The mixed-use Bill Sorro Community reanimates a tough and abandoned South of Market corner with 67 apartments for low-income families, including 14 apartments for developmentally disabled adults, retail, and community space. Located at a prominent San Francisco crossroads in the Sixth Street Lodging-House Historic District, the project involved significant partnerships with the community, including The Manilatown Heritage Foundation, and Urban Solutions, to reflect the historic and unique qualities of the neighborhood as well as the mission of Bill Sorro, an endeared community leader. The building’s design resonates with the neighborhood’s distinctive character, enhances its’ vibrant mix of uses, and preserves affordability in this central, transit-rich location. Bill Sorro residents are within walking distance of major bus and BART lines, Victoria Draves Park, and the Gene Friend Recreation Center.

Since housing alone is not enough to create a vibrant affordable neighborhood, the retail storefronts have been leased to two affordable, ethnic eateries supporting the economic development of Sixth Street and extend the existing pattern of tall retail frontages around the corner onto Howard Street. Back of house and infrastructure areas, including trash, water-closets, utilities, and ventilation systems were thoughtfully configured to reduce Tenant Improvement costs yet allow flexibility so economically disadvantaged businesses could afford to operate them.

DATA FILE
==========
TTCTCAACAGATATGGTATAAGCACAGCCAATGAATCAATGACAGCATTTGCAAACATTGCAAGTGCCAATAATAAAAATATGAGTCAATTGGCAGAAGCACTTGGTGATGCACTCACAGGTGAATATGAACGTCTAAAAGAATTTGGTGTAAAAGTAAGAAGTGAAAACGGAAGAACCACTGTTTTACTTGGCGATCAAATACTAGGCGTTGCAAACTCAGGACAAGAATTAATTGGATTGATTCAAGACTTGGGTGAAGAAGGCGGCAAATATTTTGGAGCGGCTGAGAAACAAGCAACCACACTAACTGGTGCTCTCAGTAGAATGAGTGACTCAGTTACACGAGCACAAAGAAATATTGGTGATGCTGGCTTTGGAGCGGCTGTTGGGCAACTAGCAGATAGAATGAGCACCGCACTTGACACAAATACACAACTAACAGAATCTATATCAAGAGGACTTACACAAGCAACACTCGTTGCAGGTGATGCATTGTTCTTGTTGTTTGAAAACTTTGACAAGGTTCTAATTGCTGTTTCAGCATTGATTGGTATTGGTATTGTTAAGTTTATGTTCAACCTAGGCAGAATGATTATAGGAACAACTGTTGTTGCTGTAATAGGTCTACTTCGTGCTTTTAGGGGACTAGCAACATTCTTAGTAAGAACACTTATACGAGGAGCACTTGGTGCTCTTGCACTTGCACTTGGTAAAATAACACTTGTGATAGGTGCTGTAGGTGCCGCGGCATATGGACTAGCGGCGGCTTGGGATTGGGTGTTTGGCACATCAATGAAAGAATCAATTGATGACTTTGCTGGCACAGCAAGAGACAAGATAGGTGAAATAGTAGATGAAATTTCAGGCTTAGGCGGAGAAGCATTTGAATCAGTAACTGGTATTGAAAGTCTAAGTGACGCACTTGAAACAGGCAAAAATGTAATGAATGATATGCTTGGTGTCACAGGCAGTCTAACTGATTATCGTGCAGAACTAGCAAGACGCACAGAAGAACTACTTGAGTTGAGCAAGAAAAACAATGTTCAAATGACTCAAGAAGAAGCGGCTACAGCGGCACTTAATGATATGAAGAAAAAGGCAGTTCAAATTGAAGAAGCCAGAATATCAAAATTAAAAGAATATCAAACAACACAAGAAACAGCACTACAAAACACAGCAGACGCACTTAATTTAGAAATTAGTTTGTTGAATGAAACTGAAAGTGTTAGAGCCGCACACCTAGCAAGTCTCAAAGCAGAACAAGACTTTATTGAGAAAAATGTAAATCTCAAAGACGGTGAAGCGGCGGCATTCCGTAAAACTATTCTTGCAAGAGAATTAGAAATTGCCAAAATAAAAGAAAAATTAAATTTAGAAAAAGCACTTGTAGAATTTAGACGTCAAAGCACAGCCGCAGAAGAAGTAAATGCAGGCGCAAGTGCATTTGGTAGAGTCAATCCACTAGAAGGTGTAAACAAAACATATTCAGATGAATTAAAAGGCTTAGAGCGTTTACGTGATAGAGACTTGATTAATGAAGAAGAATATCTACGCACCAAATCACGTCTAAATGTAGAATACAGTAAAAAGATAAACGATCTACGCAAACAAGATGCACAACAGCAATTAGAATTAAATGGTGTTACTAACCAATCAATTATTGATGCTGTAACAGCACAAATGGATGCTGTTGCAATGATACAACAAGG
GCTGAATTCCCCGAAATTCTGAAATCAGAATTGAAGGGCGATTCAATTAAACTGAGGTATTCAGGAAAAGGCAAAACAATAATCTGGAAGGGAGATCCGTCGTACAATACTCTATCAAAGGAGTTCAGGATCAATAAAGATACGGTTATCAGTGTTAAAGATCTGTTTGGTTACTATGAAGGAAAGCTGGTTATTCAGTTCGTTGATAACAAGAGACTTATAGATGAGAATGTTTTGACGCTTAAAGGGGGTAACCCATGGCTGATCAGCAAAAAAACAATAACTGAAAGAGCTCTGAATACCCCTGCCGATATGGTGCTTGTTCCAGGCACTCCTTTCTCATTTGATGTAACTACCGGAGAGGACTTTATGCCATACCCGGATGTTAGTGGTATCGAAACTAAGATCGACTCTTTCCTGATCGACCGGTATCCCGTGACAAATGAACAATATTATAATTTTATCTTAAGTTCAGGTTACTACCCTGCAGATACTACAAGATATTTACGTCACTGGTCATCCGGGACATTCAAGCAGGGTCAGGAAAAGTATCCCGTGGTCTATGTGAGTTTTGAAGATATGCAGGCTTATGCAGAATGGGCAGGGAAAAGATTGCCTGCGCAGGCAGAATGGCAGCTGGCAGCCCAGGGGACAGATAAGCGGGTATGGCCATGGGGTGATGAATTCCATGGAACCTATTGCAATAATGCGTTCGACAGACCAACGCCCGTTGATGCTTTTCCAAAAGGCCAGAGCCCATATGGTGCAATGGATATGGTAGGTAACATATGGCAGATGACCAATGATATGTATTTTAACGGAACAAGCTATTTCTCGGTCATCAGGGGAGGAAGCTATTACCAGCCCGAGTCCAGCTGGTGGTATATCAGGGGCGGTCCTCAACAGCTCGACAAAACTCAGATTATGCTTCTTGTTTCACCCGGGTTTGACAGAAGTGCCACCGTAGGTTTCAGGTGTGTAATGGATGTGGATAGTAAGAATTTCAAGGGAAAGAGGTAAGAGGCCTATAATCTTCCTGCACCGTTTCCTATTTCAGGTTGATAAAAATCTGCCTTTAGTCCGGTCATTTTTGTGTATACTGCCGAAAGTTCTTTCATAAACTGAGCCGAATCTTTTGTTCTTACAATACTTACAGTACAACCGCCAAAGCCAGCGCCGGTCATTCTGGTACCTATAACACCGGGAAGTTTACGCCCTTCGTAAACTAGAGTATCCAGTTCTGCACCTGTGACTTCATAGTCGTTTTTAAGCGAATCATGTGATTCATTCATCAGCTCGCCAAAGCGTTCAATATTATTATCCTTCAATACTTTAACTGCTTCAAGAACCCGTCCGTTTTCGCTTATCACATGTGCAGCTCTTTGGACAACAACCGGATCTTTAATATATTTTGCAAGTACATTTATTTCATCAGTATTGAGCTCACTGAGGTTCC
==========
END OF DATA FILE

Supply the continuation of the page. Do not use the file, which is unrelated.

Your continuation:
Affordable family housing in the expensive and gentrifying San Francisco Bay Area, is challenged by space constraints and construction cost. As such, dwellings must gracefully accommodate multi-generations and high occupancy levels: 3 persons in a One-bedroom, 5 in a Two-bedroom, and 7 in Three-bedroom units. Additionally, common spaces need to be durable, beautiful, commodious, and multivalent. Bill Sorro Community delivers on all these fronts through creative space planning, a shallow building footprint, and proactive building management. Residential amenities include private balconies, a common roof garden, multiple laundry rooms, day-lit corridors, indoor bike room, landscaped courtyard, and flexible spaces for offices, exercise and community gatherings.

Read more

Source: archdaily

Pictures by Bruce Demonte